I can’t pinpoint exactly what was different; I believe that all USCC finalists have the potential to win on any given day. In this particular competition, I guess I had a good day on finals. One notable difference in my approach compared to 2019 was simply that I dedicated more time to refining my finals-round drinks and presentation, instead of focusing more on the opening round.

How did you approach drink development for this competition?

My approach to drink development for this competition was based on my 2020 qualifier performance. I had won the qualifier in Nashville for the 2020 competition year, but due to the pandemic, the competition was postponed until 2022. For medical reasons, I deferred my participation in 2022. However, during this time, I constantly had ideas brewing in the back of my mind about how I could enhance my 2020 qualifier routine. In essence, I had three years to contemplate and refine my approach, aiming to make it even better than before.

Two judges look at Sam Schroeder's cold cocktail, which looks almost like an ice cream cone, having a large round bubble on top and a rainbow colored cone shaped cup on a stand.
Sam’s first drink at the 2020 U.S. CIGS Championship: the Kenya Crush, featuring an aromatic bubble.

Can you describe the drinks you made? What made them special to you?

I showcased coffee from Kenya’s Ichamama Factory in my competition drinks. The selection of this coffee was based on cupping evaluations, and I designed my routine around the flavors discovered during cupping. In the opening round, I presented two drinks that highlighted the coffee’s profile at different temperatures experienced during cupping.

The first drink, called Kenya Crush, featured an aromatic bubble that you break to release a representation of the coffee’s aromas, reminiscent of breaking the crust during cupping. Beneath the bubble, there was a layer of pineapple lime egg white foam atop a chilled espresso base mixed with Patron Reposado Tequila, balanced by sweet vermouth and Campari.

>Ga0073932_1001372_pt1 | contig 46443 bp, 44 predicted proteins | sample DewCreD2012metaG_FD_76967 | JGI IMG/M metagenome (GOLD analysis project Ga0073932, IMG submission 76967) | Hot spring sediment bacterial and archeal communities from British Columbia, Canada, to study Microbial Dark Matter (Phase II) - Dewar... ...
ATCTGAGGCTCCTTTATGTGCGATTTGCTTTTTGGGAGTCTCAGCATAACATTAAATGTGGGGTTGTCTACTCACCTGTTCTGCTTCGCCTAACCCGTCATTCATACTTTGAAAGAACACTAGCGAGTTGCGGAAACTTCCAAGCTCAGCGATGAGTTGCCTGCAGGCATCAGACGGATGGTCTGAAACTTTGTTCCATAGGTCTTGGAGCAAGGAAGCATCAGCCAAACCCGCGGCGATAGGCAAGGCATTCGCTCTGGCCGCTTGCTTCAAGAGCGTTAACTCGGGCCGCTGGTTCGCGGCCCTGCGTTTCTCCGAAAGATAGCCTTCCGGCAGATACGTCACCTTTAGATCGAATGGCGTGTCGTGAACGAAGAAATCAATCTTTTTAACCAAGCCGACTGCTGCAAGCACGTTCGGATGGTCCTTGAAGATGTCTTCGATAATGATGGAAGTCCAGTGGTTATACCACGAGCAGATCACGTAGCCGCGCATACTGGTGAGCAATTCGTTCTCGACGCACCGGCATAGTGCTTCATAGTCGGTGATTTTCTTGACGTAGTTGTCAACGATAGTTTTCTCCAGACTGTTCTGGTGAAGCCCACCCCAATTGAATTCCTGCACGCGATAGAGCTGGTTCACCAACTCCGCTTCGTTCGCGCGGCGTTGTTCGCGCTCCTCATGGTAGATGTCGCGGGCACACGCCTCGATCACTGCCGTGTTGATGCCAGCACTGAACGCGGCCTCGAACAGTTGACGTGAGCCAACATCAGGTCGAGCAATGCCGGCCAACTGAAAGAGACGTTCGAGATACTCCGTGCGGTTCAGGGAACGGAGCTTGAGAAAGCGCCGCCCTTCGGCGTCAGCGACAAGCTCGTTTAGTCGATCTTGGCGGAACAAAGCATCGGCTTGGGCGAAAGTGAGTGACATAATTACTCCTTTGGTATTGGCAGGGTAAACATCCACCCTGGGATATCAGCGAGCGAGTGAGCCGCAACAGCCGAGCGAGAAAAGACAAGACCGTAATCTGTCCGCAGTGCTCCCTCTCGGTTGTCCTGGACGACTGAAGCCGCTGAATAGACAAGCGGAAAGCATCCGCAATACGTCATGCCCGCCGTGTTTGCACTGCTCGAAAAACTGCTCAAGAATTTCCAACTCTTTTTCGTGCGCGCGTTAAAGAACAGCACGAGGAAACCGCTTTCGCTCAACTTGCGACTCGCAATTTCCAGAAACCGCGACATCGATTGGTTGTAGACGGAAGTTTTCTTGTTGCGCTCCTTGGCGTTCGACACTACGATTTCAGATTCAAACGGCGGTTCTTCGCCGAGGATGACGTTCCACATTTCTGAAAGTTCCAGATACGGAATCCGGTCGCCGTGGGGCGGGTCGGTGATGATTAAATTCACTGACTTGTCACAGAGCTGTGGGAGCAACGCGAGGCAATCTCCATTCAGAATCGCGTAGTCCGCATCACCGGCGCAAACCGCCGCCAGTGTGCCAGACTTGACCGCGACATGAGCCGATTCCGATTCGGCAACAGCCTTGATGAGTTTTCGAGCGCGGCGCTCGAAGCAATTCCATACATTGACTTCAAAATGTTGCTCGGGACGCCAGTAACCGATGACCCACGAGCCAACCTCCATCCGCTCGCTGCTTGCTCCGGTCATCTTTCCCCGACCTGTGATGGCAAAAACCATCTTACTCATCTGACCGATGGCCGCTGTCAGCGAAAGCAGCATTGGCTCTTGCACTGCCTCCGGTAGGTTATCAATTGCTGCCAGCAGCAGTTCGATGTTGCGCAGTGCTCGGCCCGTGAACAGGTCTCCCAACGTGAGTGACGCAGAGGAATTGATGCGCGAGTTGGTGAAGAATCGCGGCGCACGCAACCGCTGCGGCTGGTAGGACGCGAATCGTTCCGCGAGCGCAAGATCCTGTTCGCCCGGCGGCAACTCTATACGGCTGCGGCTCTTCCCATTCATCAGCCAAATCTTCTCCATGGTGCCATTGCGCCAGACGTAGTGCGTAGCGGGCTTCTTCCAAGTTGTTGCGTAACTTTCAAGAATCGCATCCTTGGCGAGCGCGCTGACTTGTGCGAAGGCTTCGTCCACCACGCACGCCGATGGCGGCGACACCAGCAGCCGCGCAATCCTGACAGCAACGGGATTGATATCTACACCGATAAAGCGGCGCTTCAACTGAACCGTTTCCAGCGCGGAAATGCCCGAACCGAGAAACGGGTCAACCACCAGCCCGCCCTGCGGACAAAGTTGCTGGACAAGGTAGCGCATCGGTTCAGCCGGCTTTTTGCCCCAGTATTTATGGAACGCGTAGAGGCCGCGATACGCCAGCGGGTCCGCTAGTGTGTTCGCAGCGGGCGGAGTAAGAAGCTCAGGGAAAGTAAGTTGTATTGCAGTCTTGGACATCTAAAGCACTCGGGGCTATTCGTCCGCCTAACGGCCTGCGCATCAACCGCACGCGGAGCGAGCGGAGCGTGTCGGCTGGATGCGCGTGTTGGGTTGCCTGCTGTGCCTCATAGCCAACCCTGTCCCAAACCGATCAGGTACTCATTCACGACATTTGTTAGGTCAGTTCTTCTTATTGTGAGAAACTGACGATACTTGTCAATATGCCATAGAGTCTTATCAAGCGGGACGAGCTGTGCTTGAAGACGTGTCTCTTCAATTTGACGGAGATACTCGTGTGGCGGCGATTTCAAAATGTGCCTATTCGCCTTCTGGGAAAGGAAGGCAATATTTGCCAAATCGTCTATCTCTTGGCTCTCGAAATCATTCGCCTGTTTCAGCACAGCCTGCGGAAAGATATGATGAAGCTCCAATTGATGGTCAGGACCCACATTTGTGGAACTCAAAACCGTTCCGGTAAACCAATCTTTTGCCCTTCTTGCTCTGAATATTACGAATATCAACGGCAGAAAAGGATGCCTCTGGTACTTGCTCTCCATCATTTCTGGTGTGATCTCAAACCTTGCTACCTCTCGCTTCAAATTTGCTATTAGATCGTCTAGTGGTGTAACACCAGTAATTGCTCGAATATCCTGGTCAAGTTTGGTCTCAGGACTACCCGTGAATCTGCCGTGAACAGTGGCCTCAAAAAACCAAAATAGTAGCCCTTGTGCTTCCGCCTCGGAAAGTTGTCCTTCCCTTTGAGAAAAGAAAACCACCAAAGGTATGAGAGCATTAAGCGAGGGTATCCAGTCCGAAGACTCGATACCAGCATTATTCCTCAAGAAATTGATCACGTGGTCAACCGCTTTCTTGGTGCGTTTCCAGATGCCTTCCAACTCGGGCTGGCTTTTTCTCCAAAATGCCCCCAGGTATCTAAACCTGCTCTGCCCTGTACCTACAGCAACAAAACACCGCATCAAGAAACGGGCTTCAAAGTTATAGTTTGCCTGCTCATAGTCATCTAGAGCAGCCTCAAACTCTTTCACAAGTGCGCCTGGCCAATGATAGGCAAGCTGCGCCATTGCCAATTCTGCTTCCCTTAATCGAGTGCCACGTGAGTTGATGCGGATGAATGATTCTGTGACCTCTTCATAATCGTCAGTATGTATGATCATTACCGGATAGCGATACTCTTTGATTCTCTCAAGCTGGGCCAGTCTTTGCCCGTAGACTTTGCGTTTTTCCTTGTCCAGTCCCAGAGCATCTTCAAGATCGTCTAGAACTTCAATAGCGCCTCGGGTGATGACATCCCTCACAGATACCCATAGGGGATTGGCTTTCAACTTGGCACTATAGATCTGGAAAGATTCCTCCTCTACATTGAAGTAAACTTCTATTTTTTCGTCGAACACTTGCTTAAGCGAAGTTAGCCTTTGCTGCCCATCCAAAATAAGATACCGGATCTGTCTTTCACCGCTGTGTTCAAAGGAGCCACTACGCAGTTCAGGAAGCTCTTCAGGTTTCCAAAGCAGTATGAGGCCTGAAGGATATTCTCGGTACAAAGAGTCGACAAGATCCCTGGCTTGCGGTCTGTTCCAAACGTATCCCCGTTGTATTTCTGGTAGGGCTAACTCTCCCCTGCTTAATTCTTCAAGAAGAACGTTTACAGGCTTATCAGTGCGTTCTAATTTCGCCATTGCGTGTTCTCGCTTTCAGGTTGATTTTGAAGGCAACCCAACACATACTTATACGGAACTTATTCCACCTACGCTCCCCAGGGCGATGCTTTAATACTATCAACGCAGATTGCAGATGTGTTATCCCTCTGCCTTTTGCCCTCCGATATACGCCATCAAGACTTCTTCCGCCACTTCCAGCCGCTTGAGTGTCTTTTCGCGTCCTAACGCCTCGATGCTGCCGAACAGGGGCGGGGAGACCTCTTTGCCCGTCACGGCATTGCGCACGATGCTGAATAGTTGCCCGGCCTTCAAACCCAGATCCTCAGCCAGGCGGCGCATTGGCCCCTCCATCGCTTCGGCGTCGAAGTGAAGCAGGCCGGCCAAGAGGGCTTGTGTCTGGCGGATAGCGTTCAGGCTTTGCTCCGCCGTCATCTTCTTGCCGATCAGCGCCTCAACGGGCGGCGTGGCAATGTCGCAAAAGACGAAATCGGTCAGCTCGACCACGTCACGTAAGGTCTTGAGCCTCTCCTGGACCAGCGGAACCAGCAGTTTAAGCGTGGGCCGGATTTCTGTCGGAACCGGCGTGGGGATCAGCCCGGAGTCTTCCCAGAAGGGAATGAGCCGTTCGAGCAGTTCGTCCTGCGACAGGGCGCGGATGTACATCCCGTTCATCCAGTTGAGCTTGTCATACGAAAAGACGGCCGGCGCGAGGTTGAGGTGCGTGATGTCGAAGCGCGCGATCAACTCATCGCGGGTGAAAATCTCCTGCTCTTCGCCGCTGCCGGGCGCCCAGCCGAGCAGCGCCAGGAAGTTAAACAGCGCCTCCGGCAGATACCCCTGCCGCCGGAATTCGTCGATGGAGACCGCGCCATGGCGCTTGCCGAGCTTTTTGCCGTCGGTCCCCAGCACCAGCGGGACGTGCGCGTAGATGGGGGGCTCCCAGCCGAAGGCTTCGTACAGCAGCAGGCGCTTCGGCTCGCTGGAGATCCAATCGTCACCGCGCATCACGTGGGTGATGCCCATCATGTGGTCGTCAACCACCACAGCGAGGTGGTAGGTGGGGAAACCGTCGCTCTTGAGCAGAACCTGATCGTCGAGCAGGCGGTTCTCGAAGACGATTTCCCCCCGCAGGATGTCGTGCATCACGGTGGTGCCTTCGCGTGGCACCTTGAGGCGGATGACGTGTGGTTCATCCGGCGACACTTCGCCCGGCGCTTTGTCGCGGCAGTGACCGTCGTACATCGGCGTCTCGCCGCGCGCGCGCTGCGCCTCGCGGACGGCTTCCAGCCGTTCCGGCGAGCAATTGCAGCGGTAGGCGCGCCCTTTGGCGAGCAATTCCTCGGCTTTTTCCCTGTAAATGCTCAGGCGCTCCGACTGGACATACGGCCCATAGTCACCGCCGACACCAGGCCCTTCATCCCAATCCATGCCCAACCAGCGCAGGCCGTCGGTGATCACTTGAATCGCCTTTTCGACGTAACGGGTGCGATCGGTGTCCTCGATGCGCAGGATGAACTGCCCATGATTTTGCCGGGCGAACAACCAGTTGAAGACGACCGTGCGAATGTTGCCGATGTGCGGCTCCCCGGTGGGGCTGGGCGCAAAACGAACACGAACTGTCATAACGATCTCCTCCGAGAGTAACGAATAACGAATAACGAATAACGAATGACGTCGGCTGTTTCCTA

The second drink, named Hot Mama, incorporated brewed coffee combined with Patron Reposado, pineapple rum, and maraschino. It was served hot and topped with a cool maraschino absinthe soft whipped cream.

These drinks were special because of the wait. I had been sitting on these for literally three years. With the pandemic and personal issues, there was a period of time where it looked like I wouldn’t be able to carry them forward to the U.S. CIGS competition. After such a long wait and so much uncertainty, it was satisfying that they landed with the judges. They are super delicious. I want more people to have a chance to try them, so I am currently working on N/A versions to serve in all of our cafés. 

Are you looking forward to the World CIGS Championship? Any tricks up your sleeve?

Absolutely—after watching so many routines online, I’m excited to witness the talent and innovation at the World CIGS Championship firsthand. Currently, I’m brainstorming ideas and immersing myself in cocktail books. As I have until November, I plan to prioritize quality time with my family this summer. I will fully focus on developing my routine in September. Hopefully, some tricks will present themselves then.

You can catch Sam at the World Coffee in Good Spirits Championship at the Taiwan International Coffee Show in Taipei, Taiwan, November 17-20, 2023.


J. Marie Carlan (she/they) is the online editor for Barista Magazine. She’s been a barista for 15 years and writing since she was old enough to hold a pencil. When she’s not behind the espresso bar or toiling over content, you can find her perusing record stores, collecting bric-a-brac, writing poetry, and trying to keep the plants alive in her Denver apartment. She occasionally updates her blog.

The cover of the June + July 2023 issue of Barista Magazine featuring Martin Shabaya of Kenya.